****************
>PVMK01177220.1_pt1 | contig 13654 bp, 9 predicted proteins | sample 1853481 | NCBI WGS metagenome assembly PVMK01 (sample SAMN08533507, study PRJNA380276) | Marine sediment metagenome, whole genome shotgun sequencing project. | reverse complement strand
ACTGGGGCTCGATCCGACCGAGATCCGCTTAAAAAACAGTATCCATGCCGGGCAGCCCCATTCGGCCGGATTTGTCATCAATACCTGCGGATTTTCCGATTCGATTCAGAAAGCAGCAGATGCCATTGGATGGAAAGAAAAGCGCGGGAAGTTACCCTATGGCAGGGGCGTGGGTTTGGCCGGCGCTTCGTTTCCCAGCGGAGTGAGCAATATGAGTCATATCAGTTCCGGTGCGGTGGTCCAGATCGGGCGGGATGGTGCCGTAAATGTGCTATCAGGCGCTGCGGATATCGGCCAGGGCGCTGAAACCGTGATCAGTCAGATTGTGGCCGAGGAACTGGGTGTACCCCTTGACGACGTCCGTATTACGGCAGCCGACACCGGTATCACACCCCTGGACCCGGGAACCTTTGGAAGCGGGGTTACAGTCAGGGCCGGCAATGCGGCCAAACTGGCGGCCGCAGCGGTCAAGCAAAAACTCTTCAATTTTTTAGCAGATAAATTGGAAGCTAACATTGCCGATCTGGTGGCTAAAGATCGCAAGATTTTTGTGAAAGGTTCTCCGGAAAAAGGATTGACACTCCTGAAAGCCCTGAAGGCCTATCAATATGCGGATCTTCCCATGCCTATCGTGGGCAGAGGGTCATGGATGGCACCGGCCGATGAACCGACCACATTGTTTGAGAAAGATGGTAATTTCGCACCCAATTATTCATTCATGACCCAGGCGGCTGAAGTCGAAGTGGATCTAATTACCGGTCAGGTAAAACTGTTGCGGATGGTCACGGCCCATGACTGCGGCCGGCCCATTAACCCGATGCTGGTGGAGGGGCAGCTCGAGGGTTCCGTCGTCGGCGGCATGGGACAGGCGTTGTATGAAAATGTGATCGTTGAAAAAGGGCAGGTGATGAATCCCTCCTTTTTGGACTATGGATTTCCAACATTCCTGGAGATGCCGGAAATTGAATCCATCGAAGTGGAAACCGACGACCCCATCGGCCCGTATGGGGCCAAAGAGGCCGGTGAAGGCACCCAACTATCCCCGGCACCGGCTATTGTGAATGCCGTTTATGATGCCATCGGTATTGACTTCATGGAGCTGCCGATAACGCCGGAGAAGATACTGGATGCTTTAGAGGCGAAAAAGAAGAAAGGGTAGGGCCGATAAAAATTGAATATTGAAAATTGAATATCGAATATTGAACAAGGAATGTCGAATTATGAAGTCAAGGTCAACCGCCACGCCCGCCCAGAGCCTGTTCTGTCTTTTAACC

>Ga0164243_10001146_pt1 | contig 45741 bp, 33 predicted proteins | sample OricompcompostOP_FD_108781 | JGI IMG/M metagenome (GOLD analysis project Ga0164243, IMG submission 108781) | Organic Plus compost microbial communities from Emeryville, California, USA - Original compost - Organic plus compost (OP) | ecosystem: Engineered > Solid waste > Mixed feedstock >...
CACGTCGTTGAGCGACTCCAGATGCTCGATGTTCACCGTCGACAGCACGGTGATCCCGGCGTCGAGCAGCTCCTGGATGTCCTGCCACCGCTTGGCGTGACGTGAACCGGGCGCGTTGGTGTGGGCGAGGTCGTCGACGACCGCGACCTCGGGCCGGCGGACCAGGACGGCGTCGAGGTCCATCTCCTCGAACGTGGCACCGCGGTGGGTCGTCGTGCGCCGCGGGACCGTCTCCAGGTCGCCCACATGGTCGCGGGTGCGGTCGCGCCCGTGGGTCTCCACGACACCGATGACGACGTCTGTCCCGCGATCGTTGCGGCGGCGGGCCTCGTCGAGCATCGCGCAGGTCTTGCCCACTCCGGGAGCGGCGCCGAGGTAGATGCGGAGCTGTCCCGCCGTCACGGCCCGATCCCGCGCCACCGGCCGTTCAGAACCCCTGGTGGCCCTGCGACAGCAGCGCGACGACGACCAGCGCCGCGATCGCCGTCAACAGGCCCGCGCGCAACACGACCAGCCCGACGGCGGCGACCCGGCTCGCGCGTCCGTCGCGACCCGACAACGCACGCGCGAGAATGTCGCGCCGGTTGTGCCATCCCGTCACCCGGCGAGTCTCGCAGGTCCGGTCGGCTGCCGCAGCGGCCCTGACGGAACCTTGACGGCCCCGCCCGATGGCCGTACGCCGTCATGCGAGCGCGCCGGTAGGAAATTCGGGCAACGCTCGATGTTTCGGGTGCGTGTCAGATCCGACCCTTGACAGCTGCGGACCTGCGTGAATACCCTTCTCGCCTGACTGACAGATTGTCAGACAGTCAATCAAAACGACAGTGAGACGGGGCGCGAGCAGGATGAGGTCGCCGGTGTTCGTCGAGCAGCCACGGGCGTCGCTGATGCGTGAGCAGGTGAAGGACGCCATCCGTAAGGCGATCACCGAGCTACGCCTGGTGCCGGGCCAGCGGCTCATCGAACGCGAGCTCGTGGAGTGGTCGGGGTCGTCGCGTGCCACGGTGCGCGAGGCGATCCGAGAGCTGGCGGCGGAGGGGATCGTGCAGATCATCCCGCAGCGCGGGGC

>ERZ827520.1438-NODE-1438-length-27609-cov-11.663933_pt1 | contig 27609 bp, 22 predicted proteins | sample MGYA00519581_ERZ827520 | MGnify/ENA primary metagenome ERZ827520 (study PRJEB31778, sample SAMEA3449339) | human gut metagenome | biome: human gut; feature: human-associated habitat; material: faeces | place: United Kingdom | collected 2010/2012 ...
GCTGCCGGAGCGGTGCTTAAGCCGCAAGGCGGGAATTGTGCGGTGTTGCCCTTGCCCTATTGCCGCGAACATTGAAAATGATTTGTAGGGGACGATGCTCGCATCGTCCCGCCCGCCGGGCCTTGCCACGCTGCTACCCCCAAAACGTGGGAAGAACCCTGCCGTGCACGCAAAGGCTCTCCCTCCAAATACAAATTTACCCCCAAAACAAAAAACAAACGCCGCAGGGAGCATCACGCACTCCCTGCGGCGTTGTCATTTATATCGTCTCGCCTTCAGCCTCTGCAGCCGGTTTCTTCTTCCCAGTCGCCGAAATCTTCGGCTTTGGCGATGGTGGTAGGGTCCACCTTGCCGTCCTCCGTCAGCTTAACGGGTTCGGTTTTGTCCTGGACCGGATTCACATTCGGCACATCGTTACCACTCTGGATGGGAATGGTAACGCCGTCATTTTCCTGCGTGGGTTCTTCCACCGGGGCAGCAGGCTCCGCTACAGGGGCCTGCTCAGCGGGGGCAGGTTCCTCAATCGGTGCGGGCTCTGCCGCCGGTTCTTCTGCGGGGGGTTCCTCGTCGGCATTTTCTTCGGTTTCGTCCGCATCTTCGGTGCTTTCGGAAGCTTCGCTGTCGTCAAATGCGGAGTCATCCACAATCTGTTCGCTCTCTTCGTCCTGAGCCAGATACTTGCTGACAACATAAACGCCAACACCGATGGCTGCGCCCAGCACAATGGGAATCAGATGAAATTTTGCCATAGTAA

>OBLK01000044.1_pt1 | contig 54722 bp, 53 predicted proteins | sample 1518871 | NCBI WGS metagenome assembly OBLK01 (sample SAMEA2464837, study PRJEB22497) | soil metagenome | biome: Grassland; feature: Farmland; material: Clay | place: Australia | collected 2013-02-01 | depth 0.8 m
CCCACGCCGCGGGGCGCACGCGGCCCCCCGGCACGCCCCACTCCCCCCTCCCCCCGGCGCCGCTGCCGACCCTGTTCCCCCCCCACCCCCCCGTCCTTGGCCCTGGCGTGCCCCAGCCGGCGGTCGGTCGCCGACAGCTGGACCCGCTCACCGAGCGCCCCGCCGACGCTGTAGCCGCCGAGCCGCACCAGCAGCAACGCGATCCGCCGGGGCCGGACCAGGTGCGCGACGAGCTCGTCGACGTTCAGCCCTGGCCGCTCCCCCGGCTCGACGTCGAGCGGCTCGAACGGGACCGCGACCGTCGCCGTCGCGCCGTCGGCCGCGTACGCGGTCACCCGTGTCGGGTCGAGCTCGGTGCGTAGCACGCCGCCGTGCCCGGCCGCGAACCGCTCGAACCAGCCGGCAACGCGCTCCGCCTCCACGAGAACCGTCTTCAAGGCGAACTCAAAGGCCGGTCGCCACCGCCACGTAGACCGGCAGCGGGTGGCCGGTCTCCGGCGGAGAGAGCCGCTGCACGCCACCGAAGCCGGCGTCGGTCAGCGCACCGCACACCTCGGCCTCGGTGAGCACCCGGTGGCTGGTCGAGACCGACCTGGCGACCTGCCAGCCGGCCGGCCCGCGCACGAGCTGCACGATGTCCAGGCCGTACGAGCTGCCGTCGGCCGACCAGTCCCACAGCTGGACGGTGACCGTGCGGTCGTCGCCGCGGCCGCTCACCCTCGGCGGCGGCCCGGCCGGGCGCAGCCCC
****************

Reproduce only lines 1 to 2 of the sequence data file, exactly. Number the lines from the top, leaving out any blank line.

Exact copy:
>PVMK01177220.1_pt1 | contig 13654 bp, 9 predicted proteins | sample 1853481 | NCBI WGS metagenome assembly PVMK01 (sample SAMN08533507, study PRJNA380276) | Marine sediment metagenome, whole genome shotgun sequencing project. | reverse complement strand
ACTGGGGCTCGATCCGACCGAGATCCGCTTAAAAAACAGTATCCATGCCGGGCAGCCCCATTCGGCCGGATTTGTCATCAATACCTGCGGATTTTCCGATTCGATTCAGAAAGCAGCAGATGCCATTGGATGGAAAGAAAAGCGCGGGAAGTTACCCTATGGCAGGGGCGTGGGTTTGGCCGGCGCTTCGTTTCCCAGCGGAGTGAGCAATATGAGTCATATCAGTTCCGGTGCGGTGGTCCAGATCGGGCGGGATGGTGCCGTAAATGTGCTATCAGGCGCTGCGGATATCGGCCAGGGCGCTGAAACCGTGATCAGTCAGATTGTGGCCGAGGAACTGGGTGTACCCCTTGACGACGTCCGTATTACGGCAGCCGACACCGGTATCACACCCCTGGACCCGGGAACCTTTGGAAGCGGGGTTACAGTCAGGGCCGGCAATGCGGCCAAACTGGCGGCCGCAGCGGTCAAGCAAAAACTCTTCAATTTTTTAGCAGATAAATTGGAAGCTAACATTGCCGATCTGGTGGCTAAAGATCGCAAGATTTTTGTGAAAGGTTCTCCGGAAAAAGGATTGACACTCCTGAAAGCCCTGAAGGCCTATCAATATGCGGATCTTCCCATGCCTATCGTGGGCAGAGGGTCATGGATGGCACCGGCCGATGAACCGACCACATTGTTTGAGAAAGATGGTAATTTCGCACCCAATTATTCATTCATGACCCAGGCGGCTGAAGTCGAAGTGGATCTAATTACCGGTCAGGTAAAACTGTTGCGGATGGTCACGGCCCATGACTGCGGCCGGCCCATTAACCCGATGCTGGTGGAGGGGCAGCTCGAGGGTTCCGTCGTCGGCGGCATGGGACAGGCGTTGTATGAAAATGTGATCGTTGAAAAAGGGCAGGTGATGAATCCCTCCTTTTTGGACTATGGATTTCCAACATTCCTGGAGATGCCGGAAATTGAATCCATCGAAGTGGAAACCGACGACCCCATCGGCCCGTATGGGGCCAAAGAGGCCGGTGAAGGCACCCAACTATCCCCGGCACCGGCTATTGTGAATGCCGTTTATGATGCCATCGGTATTGACTTCATGGAGCTGCCGATAACGCCGGAGAAGATACTGGATGCTTTAGAGGCGAAAAAGAAGAAAGGGTAGGGCCGATAAAAATTGAATATTGAAAATTGAATATCGAATATTGAACAAGGAATGTCGAATTATGAAGTCAAGGTCAACCGCCACGCCCGCCCAGAGCCTGTTCTGTCTTTTAACC